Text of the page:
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Chailly, Gewandhaus, History

San Francisco Symphony

Feb. 21 and 22

On Feb. 20, the day before Riccardo Chailly conducts the first of two concerts with Leipzig’s venerable Gewandhaus Orchestra at Davies Symphony Hall, he will turn 57.

His return to San Francisco will come 33 years after his participation in a historic event that took place in the War Memorial Opera House:

  • The first time Luciano Pavarotti sang “Nessun dorma” on stage, in his role debut as Calaf
  • Montserrat Caballé’s debut in the title role of Turandot
  • And Chailly’s own conducting debut here, at age 24

Although I was there that evening — along with Prince Charles, he in the center box, me in standing room — it was Chailly who reminded me of the event when asked about his upcoming concerts here: It is a great pleasure to return to San Francisco for the first time. I am coming back still with a fresh memory of the Turandot production I conducted as a young fellow, with Pavarotti and Caballé making sensational role debuts in the Jean-Pierre Ponnelle production. The focus on the night of Oct. 29, 1977, was on those great singers and the artistic-social hubbub in and around the Opera House, and only partially on the man in the orchestra pit.

Yet there he was: a wunderkind leading a triumphant performance, the same age as Gustavo Dudamel when the Venezuelan first conducted at the BBC Proms, as a replacement for the indisposed Neeme Järvi; and a year younger than Leonard Bernstein when he substituted for Bruno Walter to lead the New York Philharmonic. 

Milano-born Chailly, a precocious conservatory student, was a teenage assistant to Claudio Abbado at La Scala and played drums in a rhythm-and-blues band. He went on to lead the Royal Concertgebouw Orchestra for two decades, and to conduct major orchestras and at opera houses around the world.

While Chailly hasn’t been back to San Francisco, the Gewandhaus Orchestra has returned several times during its 33-year touring history, with 229 concerts in the U.S. alone. In Davies Hall, Gewandhaus concerts were led by a familiar figure. San Francisco Symphony Conductor Laureate Herbert Blomstedt, music director here 1985-1995, headed the Gewandhaus from 1998 through 2005. Chailly took over from him as Gewandhauskapellmeister in 2005.

Even now, in Davies Hall, Blomstedt will overlap with Chailly and the Gewandhaus, conducting SFS Feb. 18-20, in works by Haydn and Beethoven.

Blomstedt’s tenure here and in Leipzig were characterized by rigorous adherence to the classics. His successor will follow suit: Before the all-Beethoven concert on Feb. 22 (Piano Concerto No. 5 and Symphony No. 7), the Sunday, Feb. 21, lineup consists of Chopin’s Piano Concerto No. 1 and Dvořák’s Symphony No. 9. (Louis Lortie replaces the originally scheduled Nelson Freire as the pianist on both evenings.)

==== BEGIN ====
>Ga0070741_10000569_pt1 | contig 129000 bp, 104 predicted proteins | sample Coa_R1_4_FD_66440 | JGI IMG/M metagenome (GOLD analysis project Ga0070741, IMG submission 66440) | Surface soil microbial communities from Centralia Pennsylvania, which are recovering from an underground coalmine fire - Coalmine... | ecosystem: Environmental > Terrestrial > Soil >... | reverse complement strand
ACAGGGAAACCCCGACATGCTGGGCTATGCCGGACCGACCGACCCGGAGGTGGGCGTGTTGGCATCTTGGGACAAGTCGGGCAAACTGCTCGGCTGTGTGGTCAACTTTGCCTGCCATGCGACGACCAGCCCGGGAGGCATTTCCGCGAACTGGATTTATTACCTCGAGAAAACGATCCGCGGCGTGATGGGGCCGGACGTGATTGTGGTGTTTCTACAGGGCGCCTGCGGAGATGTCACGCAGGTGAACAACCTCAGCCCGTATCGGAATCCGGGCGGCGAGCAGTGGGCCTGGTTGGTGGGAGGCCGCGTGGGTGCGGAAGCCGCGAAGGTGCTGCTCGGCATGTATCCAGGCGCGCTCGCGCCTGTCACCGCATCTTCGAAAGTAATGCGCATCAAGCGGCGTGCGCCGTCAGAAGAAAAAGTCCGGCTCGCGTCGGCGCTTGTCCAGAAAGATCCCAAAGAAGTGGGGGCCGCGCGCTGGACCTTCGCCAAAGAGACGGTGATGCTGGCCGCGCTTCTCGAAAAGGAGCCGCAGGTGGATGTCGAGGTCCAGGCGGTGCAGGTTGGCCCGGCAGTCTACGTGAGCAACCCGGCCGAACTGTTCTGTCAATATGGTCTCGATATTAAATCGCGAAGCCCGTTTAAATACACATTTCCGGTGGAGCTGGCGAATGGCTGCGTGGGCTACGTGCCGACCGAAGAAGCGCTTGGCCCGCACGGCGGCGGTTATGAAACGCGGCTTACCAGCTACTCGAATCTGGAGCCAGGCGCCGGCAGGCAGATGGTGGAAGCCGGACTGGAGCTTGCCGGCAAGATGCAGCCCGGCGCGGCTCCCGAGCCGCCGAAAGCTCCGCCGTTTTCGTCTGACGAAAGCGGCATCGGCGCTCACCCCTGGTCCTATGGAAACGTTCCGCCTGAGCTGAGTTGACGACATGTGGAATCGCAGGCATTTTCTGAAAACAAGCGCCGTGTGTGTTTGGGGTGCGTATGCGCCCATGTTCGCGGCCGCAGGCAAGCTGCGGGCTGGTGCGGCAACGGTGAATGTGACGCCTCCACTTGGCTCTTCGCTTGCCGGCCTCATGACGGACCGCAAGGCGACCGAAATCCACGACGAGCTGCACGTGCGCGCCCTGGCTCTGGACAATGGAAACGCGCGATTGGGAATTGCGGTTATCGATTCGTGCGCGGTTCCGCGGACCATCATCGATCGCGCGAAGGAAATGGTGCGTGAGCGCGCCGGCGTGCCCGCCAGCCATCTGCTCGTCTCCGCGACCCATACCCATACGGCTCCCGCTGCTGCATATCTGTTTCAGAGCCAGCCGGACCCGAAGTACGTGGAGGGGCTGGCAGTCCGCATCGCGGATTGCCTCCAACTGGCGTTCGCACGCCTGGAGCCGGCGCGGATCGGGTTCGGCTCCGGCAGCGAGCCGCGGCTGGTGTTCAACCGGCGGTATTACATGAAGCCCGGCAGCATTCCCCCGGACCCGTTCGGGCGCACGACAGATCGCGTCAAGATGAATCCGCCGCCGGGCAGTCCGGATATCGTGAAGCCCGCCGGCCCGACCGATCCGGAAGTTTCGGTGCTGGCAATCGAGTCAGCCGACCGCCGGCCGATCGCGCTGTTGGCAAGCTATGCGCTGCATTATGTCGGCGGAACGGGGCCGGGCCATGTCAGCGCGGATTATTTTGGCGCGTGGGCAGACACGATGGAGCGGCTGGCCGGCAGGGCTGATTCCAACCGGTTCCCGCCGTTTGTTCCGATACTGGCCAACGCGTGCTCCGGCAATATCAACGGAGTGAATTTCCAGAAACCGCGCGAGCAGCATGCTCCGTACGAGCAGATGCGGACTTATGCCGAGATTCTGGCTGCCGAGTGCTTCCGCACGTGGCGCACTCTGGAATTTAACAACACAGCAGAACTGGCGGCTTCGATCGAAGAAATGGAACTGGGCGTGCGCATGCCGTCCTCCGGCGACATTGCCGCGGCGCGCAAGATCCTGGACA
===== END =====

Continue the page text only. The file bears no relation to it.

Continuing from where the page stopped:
Why the lack of variety? Chailly’s response:

It was obvious to focus on the core repertoire with which the orchestra has forged its reputation. We bring to California composers who had a personal relationship with the LGO in its lifetime.

During recent years, I have concentrated in Leipzig intensively on composers like Bach, Beethoven, Mendelssohn, Schumann, and Brahms. It was inevitable that we’ll come to the U.S. with composers who have been identified with the Gewandhaus and its tradition.

As to that “personal relationship,” Gewandhaus — which calls itself the world’s oldest orchestra — was first formed in 1743, and Beethoven (1770-1827) himself toured Leipzig in 1796, long after the orchestra moved into the “textile merchants’ building” — its residence and namesake.

But, pressing on with the question about the strictly 19th-century programming, aren’t there any calls for more variety? Chailly’s answer is that, besides the orchestra’s own preference, it’s also a matter of local requests. He says, somewhat surprisingly in pointing the finger at local organizations:

We gave a variety of programs to our management in New York and they — as always — dealt with the local promoters who invited us. In those programs of course was present more than one composition of the masters of the 20th-century period. But this time the choice focused on our core repertoire of the LGO. Exactly the same programs are scheduled in Los Angeles, Boston, New York, and elsewhere. Apparently, nobody asked for more-current works or, at least, the music of LGO’s most famous music director, Mendelssohn.

Meanwhile, back in Leipzig, the LGO commissioned five works for the current season, in addition to presenting six world premieres. That’s well beyond “the core.”

Finally, back to the 1977 Turandot and Chailly’s initial career, which was primarily in opera, does he plan (with or without the Gewandhaus) to lead opera productions soon? The answer is no, though “There are talks with major European festivals about future possibilities.”

Janos Gereben appreciates news tips, corrections, and words of encouragement at [email protected].